And Mookie, I did a little more research and found out that I was wrong about something: you don't have to have a static IP to host your own server, but it does make it easier to have one. I don't know much about the details as to why it's easier, but that's as far as I know. I really don't see much of a reason at all for you to get one...particularly if you don't even plan to have a server as you said.
Mookie4ever wrote:Thanks guys, but I'm still unclear about these ISP telling me that a static IP is more secure. Seems to me as though it is less secure
Your logic makes sense to me as well...so I went to SBC's website and found this:
Some Internet applications, however, require a different type of Internet connection for those applications that require 24x7 availability (like a web server or email server). So a benefit of having a static IP address is that it enables this type of 24x7 connection for those applications that require it. With a static IP, the way you disconnect your SBC Yahoo! DSL connection is either by turning off your computer, or unplugging your modem or router.
Of course, with this type of always-on connection, many customers will require a higher level of protection for their SBC Yahoo! DSL connection. This can usually be addressed by simply installing a router instead of a modem. This specific topic is addressed later in this material.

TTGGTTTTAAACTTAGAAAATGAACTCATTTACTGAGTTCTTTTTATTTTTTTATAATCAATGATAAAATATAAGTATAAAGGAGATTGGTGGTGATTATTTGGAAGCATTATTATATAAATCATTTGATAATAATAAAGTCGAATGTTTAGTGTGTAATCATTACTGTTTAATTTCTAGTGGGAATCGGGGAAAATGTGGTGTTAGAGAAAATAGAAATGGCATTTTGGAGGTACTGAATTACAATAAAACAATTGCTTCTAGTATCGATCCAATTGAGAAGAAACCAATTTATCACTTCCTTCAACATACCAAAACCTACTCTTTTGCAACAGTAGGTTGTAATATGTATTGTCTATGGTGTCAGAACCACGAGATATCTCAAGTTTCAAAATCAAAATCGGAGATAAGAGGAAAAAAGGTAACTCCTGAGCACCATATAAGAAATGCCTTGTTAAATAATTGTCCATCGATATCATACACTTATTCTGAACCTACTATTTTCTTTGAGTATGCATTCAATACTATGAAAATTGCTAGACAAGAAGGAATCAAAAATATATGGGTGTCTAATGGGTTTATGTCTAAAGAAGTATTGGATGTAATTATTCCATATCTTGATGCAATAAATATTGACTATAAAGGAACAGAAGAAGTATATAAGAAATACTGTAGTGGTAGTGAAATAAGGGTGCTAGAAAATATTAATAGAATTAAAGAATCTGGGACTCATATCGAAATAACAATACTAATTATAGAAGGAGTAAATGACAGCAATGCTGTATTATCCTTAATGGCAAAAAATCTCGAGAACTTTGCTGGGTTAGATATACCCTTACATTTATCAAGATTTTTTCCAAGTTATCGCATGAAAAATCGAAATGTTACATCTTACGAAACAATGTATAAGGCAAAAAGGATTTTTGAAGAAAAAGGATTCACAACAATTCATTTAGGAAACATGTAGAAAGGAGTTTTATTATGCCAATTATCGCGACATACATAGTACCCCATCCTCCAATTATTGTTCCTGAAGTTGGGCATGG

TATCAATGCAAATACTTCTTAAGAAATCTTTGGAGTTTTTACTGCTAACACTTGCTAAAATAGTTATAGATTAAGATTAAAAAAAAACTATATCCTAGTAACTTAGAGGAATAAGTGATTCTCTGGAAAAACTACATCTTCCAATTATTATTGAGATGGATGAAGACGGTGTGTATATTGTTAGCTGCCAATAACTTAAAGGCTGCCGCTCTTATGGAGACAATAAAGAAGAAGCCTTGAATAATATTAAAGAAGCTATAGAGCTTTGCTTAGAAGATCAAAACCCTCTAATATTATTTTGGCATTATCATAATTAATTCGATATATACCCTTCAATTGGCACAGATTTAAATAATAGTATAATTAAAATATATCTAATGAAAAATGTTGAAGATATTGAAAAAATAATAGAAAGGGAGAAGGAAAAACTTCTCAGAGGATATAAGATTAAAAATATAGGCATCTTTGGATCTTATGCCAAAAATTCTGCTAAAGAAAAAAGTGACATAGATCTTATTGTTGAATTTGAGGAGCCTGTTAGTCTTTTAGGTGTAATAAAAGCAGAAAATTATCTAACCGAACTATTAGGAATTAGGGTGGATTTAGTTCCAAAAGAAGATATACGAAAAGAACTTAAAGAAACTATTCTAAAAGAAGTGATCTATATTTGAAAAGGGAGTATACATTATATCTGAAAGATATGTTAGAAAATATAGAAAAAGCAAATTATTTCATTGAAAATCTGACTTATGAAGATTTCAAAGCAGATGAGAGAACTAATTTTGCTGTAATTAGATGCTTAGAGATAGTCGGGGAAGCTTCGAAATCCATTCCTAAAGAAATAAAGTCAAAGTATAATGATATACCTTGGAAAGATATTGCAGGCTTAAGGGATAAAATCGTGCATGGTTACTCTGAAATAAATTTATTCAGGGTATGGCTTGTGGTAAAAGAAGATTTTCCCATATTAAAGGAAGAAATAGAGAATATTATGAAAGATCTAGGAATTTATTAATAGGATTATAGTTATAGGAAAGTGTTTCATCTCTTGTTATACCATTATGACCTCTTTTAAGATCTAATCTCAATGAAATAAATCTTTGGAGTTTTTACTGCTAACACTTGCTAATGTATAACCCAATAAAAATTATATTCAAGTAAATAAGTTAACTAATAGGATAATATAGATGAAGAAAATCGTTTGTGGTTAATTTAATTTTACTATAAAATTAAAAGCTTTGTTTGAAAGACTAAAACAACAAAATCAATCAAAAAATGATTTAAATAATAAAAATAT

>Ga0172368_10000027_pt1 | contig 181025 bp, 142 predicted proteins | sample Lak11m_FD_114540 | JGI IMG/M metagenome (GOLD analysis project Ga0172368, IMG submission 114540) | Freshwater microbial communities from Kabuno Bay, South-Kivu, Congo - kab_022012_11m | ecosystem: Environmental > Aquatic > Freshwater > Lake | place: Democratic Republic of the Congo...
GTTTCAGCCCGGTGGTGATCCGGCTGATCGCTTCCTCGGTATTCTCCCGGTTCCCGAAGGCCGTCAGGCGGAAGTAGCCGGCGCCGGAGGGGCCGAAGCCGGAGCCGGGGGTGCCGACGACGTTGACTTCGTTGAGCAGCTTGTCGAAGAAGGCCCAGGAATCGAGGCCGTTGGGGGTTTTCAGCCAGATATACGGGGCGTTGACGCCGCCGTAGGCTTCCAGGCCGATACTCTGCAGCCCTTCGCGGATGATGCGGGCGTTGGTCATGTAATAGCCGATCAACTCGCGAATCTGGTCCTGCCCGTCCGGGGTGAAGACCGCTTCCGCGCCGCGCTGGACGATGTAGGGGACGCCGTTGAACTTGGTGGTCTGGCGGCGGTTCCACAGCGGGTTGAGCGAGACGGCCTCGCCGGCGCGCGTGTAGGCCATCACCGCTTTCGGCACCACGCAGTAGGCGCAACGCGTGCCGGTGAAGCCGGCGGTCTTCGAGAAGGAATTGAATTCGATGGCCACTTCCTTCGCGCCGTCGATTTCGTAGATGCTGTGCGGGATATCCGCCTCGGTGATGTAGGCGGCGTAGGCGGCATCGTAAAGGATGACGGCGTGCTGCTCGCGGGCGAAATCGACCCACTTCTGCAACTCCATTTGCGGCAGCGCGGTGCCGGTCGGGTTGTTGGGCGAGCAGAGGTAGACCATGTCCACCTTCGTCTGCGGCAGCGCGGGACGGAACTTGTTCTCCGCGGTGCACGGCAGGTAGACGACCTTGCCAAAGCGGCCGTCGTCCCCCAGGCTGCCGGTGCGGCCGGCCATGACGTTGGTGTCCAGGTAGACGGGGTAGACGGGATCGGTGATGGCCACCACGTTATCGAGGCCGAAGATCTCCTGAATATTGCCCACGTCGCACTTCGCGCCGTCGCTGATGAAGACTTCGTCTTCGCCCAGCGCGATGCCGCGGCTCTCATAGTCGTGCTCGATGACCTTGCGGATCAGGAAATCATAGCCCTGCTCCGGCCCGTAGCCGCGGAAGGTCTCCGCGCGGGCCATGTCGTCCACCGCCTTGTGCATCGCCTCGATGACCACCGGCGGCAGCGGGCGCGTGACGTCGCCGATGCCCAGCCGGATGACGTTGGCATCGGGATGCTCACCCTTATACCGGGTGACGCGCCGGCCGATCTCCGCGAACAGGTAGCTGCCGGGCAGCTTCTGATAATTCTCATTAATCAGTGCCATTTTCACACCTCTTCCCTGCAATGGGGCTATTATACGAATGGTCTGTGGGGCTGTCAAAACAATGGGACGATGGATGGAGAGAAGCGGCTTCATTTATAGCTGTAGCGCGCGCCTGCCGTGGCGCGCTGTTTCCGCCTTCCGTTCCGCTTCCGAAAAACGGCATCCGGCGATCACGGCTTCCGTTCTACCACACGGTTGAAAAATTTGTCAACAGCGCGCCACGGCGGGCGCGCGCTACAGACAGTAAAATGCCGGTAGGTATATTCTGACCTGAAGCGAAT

The benefits of running SBC Yahoo! DSL with a router include:
* Being able to connect multiple computers to the DSL line; this enables customers to have multiple, simultaneous connections to the Internet. For example, a small office could connect three or four of their computers to the router, thereby providing each computer with access to the Internet over the same DSL line. * Improving the security of the SBC Yahoo! DSL connection, since the router runs on a protocol called "Network Address Translation" (NAT). NAT enables each of the connected computers to have their own "private" IP address, which is different from the "public" static IP address that is assigned to the router. By assigning private IP addresses to each computer connected to the router, hackers are not able to see these IP addresses or gain access to any data on these computers. This protects these computers by essentially making them "invisible" to everyone on the Internet.
Basically, I think what it is saying is that the connection is more secure with static IPs because there is typically a router protecting you from hackers (as opposed to a modem, which is basically no protection). It does this, as it says, by hiding the IP address of your computers/servers, and only shows the public address of the router.
Seems like it would be something for a large scale company to worry about.